Editor's note: US billionaire philanthropists Bill Gates and Warren Buffett invited several Chinese millionaires for dinner to promote the spirit of charity. The invitation has created the week-long buzz and the banquet was dubbed by media as the "Hongmen Banquet," a historical anecdote indicating a feast set up as a trap for the invited-has ignited a fierce debate on the merits and difficulty of philanthropy and charity for the country's newly wealthy.
Rich Chinese reluctant to meet with US barons
Zhou Qing'an, a researcher at Tsinghua International Center for Communication Studies, said Gates' and Buffett's trip to China will not be relaxing, because they will encounter a completely different philanthropic environment.
"The conditions here will not make it easy for them to advocate their ideas about charity," Zhou said.
Short histories of wealth accumulation and an incomplete social security system are considered to be two important barriers constraining Chinese rich people's enthusiasm for philanthropic causes, according to Jin Jinping, director of the center for nonprofit organizations law at Peking University.
"Compared to the US, some wealthy people in China seem more concerned about their personal and children's well-being, partly because people tend to worry more about their own education, pensions and medical care," Jin said.
The charity meeting has also sparked considerable discussion on charity among the Chinese public on the Internet.
"China's charity cause is still at a primitive stage," noted one comment.
"Few on China's wealthy list have taken on philanthropy. Those who donate are not very rich," said net surfers on the popular Chinese Internet portal sina.com.cn.
But netizens generally hope the American philanthropists would give a push to China's charity system and its management mode so that those who have a philanthropist's heart would have easier access to charitable giving.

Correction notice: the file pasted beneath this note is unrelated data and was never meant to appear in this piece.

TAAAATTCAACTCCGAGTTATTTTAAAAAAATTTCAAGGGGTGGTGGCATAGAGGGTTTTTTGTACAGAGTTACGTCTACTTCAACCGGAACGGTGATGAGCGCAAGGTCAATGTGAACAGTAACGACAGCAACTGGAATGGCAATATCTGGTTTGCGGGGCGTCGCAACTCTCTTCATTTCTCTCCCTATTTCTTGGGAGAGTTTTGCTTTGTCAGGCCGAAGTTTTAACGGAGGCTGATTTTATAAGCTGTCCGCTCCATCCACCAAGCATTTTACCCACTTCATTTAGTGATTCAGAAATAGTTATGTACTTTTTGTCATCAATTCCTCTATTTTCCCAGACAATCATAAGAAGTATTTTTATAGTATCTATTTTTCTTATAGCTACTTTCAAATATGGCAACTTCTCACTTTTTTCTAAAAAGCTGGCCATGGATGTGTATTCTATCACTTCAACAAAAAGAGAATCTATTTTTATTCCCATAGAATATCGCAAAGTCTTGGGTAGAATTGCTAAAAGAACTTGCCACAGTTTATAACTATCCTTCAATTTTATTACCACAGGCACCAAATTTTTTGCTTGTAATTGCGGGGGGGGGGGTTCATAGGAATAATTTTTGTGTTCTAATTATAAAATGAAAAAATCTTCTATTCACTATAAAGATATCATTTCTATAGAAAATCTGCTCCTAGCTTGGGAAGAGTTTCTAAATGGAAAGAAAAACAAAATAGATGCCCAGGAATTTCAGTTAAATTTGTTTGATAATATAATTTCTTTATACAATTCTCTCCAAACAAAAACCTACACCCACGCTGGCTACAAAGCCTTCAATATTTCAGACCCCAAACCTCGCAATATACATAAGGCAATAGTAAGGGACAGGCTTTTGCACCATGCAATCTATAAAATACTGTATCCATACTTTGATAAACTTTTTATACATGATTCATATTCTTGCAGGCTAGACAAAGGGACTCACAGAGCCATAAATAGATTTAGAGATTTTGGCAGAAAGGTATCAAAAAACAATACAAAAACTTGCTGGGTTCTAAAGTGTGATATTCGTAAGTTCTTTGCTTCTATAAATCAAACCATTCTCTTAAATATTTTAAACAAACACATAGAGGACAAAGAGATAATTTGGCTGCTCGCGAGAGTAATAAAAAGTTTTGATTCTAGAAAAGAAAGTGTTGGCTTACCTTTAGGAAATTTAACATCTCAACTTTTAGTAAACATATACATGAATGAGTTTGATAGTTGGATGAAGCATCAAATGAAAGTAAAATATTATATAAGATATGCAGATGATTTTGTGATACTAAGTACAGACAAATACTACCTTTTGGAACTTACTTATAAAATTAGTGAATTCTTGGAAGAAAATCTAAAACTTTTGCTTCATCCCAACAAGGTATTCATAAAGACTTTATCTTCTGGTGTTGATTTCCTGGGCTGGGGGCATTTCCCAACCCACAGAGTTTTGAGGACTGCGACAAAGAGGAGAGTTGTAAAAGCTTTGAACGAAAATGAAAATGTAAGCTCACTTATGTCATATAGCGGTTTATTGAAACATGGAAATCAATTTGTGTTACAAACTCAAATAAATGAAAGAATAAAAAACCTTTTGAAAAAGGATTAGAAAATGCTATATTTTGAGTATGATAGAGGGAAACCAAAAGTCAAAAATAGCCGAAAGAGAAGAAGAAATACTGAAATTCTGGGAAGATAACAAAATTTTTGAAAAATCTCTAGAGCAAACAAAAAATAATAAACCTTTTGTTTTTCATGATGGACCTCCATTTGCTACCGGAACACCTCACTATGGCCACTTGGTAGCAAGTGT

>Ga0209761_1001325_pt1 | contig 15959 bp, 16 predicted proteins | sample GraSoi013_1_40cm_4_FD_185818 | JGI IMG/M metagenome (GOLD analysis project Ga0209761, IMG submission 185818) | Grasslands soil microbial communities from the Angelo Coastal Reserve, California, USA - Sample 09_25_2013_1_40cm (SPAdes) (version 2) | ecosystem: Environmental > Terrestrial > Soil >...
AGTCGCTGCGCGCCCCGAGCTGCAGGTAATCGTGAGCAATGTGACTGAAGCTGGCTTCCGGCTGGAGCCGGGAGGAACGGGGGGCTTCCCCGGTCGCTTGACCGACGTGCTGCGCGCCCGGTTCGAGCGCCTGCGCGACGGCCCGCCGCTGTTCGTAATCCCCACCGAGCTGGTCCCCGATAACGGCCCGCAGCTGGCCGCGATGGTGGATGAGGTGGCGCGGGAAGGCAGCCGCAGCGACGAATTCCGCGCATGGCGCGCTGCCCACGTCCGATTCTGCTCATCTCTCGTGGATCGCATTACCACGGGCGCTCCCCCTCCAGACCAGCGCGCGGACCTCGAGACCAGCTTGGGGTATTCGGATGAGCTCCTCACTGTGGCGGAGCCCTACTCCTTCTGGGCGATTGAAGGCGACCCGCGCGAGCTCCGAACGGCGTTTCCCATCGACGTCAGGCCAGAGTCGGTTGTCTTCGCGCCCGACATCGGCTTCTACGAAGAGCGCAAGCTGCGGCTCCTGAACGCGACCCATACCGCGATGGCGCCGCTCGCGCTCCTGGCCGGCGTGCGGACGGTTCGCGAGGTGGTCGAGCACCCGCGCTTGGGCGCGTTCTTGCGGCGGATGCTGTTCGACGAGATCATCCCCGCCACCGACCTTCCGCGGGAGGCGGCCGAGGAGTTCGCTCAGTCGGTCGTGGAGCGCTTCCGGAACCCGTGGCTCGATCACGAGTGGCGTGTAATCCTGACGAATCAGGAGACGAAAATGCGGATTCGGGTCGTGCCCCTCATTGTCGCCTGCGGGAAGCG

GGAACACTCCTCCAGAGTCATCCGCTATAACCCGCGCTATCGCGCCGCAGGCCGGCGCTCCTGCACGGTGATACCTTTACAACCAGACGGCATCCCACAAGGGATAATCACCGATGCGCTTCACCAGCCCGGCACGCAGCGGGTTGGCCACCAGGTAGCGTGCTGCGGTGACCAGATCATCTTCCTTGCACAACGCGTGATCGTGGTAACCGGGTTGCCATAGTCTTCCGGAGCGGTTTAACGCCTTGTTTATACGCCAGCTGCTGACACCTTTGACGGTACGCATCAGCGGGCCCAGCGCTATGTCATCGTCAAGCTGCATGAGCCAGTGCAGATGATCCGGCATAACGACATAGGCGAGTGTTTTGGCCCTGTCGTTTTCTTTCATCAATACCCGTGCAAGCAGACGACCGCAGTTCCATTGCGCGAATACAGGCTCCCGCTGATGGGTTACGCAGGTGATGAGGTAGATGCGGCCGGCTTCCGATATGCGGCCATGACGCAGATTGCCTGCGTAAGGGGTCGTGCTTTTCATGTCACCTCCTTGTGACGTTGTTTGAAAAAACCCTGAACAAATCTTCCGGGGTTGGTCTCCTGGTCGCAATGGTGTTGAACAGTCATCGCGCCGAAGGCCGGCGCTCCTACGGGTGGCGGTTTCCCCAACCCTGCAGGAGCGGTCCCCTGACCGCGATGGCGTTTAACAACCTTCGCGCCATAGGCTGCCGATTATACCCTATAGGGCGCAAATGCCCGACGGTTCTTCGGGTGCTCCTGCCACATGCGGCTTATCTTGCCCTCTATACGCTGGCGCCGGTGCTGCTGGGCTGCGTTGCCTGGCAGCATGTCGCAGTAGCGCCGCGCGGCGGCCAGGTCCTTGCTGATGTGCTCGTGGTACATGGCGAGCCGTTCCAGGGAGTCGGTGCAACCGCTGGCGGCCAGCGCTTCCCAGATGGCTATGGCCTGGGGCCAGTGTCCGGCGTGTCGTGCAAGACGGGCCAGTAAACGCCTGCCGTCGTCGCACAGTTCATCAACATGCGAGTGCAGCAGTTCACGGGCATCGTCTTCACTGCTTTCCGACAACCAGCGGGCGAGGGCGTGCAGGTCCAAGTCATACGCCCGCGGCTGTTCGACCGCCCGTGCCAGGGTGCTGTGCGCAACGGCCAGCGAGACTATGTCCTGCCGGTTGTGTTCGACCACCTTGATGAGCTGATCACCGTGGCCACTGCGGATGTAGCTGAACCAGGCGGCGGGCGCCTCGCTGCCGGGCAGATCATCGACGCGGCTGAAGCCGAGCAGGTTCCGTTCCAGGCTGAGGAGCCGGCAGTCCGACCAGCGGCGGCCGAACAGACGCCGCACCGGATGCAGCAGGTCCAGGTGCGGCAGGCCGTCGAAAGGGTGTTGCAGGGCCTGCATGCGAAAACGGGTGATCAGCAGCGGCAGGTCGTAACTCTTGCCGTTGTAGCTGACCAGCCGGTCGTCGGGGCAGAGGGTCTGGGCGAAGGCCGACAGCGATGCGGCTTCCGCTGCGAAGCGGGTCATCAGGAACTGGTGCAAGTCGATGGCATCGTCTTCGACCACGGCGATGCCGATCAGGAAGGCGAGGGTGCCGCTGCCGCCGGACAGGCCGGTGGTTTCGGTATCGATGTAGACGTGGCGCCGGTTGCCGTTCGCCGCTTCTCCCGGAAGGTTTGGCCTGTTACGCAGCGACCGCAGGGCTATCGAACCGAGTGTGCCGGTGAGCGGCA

Zhang Yinjun, spokesperson with one of China's largest charity organization, the China Charity Federation said that China, so far, has neither specific law or administrative regulations for charities, nor a social supervision system of it, but wealthy people interested in charity should be encouraged and tolerated.
"The public should not always criticize those wealthy people, claiming that they donate only for public appreciation," Zhang said. "What's more, charity has no necessary bond with how much wealth an individual has. That is to say, charity is a cause that everyone could participate in."
Gates' charity banquet tests China's billionaires
Wealthy Chinese individuals have also opened their purses after severe disasters, such as the 2008 Wenchuan earthquake and Yushu earthquake this year, as well as the Zhouqu mudslide.
"These charitable actions have rebuilt the image of wealthy Chinese people," said Zhang Yiwu, a professor with the prestigious Beijing University and a renowned commentator.
He said although some media reports suspected some donations are only a show for some wealthy people, the "show" at least was evidence of the wealthy group's increasing interests to build their image of giving to charity.
"The problem is that the number of wealthy people who donate to a charitable cause is still too small in China," he said.
Billionaire to donate fortune
Chen Guangbiao, chairman of Jiangsu Huangpu Renewable Resources Utilization, said in an open letter to Gates and Buffett posted on his company website on Sunday that he would donate his entire fortune of more than five billion yuan ($735 million) to charity when he dies in response to the duo's call for the wealthy to make charity pledges.
In his open letter, 42-year-old Chen said he was "greatly moved" by the duo's commitment to charity and "pleased to accept the invitation". He also said it would be a "glory" to return his entire fortune to society after he dies and that it is a "shame" to die hoarding wealth.
He said his decision to part with his fortune was intended to serve as a "gift" to the magnates during their trip to China.
Over the past 10 years, the philanthropist said he had donated 1.34 billion yuan to charitable causes, benefiting more than 700,000 people.
Donations from China's wealthiest have been on the rise. The 2010 Hurun Philanthropy List, also released in April, showed that the country's top 100 philanthropists gave away an average of 229 million yuan each over the past five years, or 6 percent of their wealth, a 4 percent increase over last year.